Translated with the help of ChatGPT and Google Translator

# Lagrangian and action

I think we're almost there now. In the conclusion of the Lagrange mechanics series, let's learn about Lagrangian and action. (Now we finally have a term that seems directly related to Lagrange mechanics.)

## Lagrangian

The Lagrangian $L$ is defined as the potential energy $T$ of a system minus the kinetic energy $U$. in other words

$L=T-U$

It goes. For example, consider a two-dimensional system with two particles. The Lagrangian of this system is as follows:

$T=mgy_1+mgy_2=mg(y_1+y_2)\\ U=\frac{1}{2}m(\dot{x_1}^2+\dot{y_1}^2)+\frac{1}{2}m(\dot{x_2}^2+\dot{ y_2}^2) =\frac{1}{2}m(\dot{x_1}^2+\dot{y_1}^2+\dot{x_2}^2+\dot{y_2}^2)\\ \therefore L=mg(y_1+y_2)-\frac{1}{2}m(\dot{x_1}^2+\dot{y_1}^2+\dot{x_2}^2+\dot{y_2} ^2)$

However, this is expressed using a Cartesian coordinate system rather than a generalized coordinate system, and the Lagrangian must be expressed using a generalized coordinate system. Of course, if there are no constraints, the generalized coordinate system = Cartesian coordinate system.

As a simple example with constraints, the Lagrangian of a pendulum with the angle $\theta$ with the vertical line as the generalized coordinate is calculated as follows. $L$ is the length of the pendulum.

$T=mgy=mg\cos\theta\\ U=\frac{1}{2}mv^2=\frac{1}{2}m(L\dot\theta)^2\\ \therefore L=mg\cos\theta-\frac{1}{2}m(L\dot\theta)^2$

## action

Therefore, the Lagrangian in general becomes a function of the generalized coordinate $q(t)$, its derivative $\dot{q(t)}$, and time $t$.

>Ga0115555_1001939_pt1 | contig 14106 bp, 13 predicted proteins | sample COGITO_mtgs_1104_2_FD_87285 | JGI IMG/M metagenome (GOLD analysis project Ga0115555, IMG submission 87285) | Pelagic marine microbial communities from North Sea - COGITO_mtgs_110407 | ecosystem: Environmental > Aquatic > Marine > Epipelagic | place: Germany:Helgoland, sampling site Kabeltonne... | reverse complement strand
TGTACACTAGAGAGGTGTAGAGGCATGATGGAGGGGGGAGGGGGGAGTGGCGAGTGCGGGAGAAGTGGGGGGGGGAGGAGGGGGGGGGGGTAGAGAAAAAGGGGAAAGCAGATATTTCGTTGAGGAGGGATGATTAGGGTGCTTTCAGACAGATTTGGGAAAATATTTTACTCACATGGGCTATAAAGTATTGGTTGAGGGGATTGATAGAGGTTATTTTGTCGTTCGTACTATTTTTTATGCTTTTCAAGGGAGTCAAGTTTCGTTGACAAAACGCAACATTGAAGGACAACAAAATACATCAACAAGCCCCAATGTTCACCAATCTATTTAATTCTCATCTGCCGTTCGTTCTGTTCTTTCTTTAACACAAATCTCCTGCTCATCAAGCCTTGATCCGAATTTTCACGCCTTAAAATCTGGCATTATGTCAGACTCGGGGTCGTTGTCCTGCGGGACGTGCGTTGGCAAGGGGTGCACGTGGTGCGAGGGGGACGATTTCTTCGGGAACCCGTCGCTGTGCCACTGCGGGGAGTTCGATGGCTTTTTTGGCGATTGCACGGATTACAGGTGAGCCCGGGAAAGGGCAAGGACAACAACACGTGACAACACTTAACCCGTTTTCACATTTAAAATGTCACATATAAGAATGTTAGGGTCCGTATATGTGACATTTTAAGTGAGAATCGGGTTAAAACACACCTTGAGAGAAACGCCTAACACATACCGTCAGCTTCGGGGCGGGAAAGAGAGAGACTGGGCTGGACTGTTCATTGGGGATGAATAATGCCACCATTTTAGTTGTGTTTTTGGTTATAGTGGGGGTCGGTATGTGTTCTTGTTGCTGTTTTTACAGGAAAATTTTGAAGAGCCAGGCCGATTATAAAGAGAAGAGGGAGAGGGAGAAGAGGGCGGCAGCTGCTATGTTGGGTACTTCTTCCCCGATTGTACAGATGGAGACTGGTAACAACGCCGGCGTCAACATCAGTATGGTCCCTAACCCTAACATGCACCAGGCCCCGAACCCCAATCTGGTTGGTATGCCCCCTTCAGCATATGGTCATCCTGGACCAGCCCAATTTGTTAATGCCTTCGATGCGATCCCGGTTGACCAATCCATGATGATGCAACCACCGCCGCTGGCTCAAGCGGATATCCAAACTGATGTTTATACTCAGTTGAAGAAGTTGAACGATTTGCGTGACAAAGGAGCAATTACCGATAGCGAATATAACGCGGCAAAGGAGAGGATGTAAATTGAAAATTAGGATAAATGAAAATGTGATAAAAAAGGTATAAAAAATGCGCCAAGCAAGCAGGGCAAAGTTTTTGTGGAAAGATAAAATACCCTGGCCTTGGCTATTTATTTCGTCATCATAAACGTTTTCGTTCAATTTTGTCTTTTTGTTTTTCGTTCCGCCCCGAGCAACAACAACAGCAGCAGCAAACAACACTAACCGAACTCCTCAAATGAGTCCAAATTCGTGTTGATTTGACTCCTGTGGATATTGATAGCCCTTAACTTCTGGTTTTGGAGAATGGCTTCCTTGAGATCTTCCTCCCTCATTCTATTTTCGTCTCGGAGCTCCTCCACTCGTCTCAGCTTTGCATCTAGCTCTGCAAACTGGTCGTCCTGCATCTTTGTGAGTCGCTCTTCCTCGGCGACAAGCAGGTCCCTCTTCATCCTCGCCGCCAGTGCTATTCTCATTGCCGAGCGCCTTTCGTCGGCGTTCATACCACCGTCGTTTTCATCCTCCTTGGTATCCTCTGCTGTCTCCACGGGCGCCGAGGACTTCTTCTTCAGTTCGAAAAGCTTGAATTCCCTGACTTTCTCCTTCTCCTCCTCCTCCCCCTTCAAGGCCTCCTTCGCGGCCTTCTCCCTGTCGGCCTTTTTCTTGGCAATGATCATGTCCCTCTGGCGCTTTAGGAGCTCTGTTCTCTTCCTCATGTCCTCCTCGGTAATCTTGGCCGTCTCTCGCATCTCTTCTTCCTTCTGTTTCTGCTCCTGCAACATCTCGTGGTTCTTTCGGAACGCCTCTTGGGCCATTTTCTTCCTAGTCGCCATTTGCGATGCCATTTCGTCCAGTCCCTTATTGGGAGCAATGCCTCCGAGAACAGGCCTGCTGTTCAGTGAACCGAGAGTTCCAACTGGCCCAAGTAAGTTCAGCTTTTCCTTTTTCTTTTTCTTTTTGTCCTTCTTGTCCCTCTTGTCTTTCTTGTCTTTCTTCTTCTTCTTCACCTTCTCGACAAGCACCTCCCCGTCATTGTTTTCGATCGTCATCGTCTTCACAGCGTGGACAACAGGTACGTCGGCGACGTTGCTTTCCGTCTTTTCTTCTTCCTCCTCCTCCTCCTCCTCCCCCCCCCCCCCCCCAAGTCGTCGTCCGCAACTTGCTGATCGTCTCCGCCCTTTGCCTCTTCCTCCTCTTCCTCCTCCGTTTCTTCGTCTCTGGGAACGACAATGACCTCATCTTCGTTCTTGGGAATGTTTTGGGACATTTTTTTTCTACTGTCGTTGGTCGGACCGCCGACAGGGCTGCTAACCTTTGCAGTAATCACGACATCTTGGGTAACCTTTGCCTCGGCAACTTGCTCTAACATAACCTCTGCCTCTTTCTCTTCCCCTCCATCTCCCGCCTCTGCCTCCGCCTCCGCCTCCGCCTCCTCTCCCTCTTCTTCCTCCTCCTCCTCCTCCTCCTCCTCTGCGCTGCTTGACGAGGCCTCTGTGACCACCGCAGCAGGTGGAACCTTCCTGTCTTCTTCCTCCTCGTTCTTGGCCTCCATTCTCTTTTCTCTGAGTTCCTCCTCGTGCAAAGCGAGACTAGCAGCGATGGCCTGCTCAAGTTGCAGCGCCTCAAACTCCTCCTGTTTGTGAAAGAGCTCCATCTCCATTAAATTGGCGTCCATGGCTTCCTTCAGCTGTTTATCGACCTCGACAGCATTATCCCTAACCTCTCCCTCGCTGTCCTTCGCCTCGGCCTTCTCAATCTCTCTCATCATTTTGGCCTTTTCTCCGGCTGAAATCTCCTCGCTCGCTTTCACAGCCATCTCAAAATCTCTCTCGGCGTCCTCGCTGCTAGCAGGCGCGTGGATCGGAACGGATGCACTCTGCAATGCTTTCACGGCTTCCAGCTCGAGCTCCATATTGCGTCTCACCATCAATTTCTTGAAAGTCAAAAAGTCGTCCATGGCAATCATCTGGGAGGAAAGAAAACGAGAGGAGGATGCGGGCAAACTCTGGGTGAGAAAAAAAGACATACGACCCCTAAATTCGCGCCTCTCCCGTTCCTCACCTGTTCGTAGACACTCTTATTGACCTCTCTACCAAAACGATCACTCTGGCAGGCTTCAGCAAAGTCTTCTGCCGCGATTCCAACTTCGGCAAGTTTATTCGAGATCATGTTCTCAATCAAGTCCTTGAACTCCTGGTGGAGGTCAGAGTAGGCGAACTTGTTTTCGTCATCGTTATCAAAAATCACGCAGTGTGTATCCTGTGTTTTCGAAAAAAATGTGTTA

$L(q(t),\dot{q}(t),t)$

At this time, its time integral is called an action, and the action becomes a functional function for the generalized coordinate function $q(t)$.

$S[q]=\int_{t_0}^{t_1}L(q(t),\dot{q}(t),t)dt$

## Principle of least action

At this time, the principle of least action means that when a system $q(t_1)$ becomes $q(t_2)$, the change minimizes the action $S$.

What this means is, let's assume that the state of a system changes. For example, suppose a particle moves from $(x_1,y_1)$ to $(x_2,y_2)$. At this time, there are infinitely many paths connecting these two points, which means that the path that the particle actually takes must minimize the Lagrangian time integral $S$ when passing through that path. Therefore, this path function becomes the rectification value of the functional function $S[q]$, and by applying the Euler-Lagrange equation discussed in the last posting, there are certain $n$ generalized coordinates $q_1,q_2,...,q_n$ It can be seen that the change in the system consisting of satisfies the following simultaneous partial differential equations.

$\frac{\partial L}{\partial q_i}-\frac{d}{dt}\frac{\partial L}{\partial\dot{q_i}}=0$

Voila!

Now, if you insert any system into that system of partial differential equations, the path will automatically pop out.